Although many people think of bacteria as harmful and unhealthy, certain types are good for your health. According to the National Institutes of Health (NIH), probiotics are microorganisms containing several types of “good” bacteria that support your digestive system. The NIH also found some evidence that probiotics might support a healthy weight, lower your cholesterol, and boost your immune system. Here’s how to reap these benefits.
- Eat probiotic-rich foods. Probiotics are naturally produced during fermentation. According to Harvard Health, fermented foods like yogurt, sauerkraut, and kimchi will give you a probiotic boost. The caveat? Food companies don’t have to share the amount of probiotic cultures in any given food, so you won’t know how much you’re getting.
- Talk to your doctor or pharmacist about a probiotic supplement. Probiotic supplements come in different forms, from capsules to powders to thick liquids. These supplements aren’t regulated by the Food and Drug Administration, so the Cleveland Clinic recommends talking to your doctor or pharmacist before choosing a supplement. If probiotics are a good choice, they can recommend a high-quality brand. If probiotics aren’t right for you because of a medical condition, they can let you know.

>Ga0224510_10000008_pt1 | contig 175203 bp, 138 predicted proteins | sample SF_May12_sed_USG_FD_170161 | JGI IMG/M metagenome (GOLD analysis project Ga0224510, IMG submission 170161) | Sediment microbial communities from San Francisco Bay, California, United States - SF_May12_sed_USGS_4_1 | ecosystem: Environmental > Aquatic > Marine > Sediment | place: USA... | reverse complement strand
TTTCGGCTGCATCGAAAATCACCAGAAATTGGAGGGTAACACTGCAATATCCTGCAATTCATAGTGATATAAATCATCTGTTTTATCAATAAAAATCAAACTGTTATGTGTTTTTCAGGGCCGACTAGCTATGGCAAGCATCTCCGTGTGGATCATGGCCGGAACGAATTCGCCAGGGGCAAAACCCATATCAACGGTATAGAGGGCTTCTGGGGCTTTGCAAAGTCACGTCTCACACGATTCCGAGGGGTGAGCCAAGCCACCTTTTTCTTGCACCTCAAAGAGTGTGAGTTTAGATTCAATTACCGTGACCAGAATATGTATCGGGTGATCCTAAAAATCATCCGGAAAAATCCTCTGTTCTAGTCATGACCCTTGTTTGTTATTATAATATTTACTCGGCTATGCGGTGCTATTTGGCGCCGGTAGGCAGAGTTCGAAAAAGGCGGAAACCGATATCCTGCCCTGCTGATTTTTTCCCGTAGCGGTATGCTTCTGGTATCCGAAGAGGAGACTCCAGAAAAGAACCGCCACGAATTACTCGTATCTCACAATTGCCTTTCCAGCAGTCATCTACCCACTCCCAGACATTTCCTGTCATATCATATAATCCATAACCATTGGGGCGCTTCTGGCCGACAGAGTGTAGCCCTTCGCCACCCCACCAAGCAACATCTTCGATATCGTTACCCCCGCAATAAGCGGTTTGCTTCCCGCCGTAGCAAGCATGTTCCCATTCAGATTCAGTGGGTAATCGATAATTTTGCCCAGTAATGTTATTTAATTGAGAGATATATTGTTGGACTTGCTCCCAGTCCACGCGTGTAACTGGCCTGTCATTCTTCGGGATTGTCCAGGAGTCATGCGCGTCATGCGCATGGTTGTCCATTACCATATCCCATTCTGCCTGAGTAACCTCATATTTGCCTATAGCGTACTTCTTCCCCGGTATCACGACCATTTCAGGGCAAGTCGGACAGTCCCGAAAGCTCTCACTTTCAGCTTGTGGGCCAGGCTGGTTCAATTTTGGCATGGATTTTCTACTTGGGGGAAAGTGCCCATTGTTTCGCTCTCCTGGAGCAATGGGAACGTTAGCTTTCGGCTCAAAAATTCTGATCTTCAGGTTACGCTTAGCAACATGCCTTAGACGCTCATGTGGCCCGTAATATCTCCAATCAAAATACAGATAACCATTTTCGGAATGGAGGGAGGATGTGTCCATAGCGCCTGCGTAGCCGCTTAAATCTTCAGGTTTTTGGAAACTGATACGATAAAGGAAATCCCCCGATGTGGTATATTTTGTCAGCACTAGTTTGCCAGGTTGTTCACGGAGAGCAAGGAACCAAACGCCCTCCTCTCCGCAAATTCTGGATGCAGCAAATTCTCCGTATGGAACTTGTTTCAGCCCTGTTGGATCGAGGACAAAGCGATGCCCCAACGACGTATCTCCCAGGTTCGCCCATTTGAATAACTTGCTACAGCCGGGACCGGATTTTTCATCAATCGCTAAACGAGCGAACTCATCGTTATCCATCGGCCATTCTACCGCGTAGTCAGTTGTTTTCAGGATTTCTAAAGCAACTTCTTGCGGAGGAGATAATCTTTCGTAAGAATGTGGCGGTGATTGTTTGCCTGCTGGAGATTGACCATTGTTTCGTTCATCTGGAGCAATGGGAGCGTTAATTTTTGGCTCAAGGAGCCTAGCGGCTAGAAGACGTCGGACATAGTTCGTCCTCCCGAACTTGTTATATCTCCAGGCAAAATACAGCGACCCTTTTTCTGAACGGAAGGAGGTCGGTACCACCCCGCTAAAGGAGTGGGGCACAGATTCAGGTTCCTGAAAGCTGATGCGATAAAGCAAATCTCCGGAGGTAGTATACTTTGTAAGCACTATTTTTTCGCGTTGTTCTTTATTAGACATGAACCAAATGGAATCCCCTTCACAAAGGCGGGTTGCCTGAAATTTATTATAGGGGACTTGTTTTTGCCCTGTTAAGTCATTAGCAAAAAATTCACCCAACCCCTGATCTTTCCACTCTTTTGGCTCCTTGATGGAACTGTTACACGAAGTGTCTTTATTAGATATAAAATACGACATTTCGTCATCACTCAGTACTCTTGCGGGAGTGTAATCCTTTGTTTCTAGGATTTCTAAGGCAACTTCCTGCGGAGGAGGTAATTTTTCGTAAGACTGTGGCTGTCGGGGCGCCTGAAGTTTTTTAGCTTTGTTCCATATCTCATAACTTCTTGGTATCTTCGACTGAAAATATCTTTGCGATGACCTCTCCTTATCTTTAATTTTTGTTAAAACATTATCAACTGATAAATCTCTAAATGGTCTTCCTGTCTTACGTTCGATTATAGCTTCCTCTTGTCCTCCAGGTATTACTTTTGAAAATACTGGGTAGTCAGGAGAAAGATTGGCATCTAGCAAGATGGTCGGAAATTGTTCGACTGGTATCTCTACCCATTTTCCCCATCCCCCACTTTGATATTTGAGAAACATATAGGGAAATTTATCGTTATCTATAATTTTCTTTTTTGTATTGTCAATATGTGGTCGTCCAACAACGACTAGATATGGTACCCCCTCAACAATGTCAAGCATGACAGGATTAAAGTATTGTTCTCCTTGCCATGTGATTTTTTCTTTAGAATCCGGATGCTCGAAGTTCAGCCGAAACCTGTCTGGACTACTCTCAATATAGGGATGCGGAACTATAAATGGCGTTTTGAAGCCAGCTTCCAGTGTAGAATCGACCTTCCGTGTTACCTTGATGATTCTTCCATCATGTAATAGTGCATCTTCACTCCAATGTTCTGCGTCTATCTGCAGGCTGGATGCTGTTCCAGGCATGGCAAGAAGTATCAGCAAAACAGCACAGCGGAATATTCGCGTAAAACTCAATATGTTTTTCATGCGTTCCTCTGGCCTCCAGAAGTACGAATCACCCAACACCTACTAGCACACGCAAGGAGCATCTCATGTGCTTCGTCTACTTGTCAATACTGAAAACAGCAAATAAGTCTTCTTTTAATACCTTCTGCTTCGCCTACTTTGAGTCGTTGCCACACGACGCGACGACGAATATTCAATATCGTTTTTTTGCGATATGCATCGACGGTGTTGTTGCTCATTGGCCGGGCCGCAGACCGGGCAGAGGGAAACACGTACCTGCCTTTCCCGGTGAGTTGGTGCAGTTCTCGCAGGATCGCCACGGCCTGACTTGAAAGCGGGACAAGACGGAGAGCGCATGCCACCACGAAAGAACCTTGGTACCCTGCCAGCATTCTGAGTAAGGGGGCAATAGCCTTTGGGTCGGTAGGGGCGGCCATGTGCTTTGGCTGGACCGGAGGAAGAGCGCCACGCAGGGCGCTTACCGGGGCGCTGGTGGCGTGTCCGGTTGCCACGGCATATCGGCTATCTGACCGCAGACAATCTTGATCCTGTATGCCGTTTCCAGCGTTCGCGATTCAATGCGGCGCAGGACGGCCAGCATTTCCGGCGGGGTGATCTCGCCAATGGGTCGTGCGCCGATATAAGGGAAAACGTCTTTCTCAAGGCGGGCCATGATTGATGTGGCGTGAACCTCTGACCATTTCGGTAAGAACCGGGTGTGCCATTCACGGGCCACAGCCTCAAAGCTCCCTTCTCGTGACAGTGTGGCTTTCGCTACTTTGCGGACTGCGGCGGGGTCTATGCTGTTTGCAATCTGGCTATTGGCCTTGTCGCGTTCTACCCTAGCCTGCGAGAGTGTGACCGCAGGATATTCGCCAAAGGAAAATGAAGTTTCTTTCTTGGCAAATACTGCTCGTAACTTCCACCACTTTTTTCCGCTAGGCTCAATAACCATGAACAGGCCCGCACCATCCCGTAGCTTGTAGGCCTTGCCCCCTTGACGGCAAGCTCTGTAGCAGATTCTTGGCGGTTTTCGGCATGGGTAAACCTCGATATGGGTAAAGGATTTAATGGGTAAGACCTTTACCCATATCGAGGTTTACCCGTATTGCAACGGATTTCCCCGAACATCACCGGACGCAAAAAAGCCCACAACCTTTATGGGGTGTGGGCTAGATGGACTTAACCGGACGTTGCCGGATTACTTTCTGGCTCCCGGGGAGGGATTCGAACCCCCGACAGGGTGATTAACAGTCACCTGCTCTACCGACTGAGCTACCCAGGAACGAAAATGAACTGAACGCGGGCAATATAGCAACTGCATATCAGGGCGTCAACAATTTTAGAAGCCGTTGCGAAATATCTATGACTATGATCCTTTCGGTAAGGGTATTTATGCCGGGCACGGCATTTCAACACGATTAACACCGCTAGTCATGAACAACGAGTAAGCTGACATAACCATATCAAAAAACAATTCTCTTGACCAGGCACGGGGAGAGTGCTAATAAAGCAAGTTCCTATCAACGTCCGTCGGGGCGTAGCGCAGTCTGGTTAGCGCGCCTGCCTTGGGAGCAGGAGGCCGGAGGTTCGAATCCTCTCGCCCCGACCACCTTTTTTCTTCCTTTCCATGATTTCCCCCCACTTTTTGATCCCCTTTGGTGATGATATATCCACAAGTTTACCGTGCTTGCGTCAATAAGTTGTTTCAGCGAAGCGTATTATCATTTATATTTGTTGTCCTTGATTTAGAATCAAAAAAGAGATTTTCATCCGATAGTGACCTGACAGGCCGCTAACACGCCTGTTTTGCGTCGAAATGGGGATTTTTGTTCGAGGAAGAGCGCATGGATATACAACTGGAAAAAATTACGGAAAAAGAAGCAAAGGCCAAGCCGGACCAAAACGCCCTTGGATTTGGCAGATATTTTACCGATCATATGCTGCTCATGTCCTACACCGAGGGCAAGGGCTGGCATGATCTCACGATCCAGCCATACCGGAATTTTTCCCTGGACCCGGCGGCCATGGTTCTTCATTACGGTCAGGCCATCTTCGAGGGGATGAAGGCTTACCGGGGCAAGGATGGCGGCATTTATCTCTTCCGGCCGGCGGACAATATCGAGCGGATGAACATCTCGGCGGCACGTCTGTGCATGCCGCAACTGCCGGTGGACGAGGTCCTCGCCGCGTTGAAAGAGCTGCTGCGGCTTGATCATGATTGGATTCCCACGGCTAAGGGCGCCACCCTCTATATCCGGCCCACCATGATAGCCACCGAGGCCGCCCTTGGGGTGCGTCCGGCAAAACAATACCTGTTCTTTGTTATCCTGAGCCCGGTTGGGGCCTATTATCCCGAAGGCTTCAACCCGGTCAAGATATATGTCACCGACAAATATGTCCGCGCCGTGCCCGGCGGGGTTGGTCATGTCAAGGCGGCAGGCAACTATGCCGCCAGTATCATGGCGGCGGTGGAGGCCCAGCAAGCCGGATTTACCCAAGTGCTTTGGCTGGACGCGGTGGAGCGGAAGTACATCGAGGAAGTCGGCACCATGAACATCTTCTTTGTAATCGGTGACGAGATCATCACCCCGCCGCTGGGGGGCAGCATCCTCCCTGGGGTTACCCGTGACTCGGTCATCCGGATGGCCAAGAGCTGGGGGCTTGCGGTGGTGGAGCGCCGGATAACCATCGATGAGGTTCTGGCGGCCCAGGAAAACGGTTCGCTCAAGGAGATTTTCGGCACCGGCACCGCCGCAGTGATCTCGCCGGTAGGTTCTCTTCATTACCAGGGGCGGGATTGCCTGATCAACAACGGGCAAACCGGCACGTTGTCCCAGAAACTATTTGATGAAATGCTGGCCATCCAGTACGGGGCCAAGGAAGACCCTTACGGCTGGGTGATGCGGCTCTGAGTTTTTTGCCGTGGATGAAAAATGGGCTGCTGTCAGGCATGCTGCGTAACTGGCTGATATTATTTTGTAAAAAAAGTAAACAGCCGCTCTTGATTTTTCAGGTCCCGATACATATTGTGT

- Eat plenty of fiber. According to a 2019 article in Foods journal, many fruits, vegetables, beans, and whole grains contain prebiotic fibers, which are non-digestible carbohydrates that feed probiotics in your gut. Prebiotic-rich foods help you get the most out of the probiotics in your diet. These foods are also packed with good-for-you vitamins and minerals.
Source: Good Neighbor Script, March 2021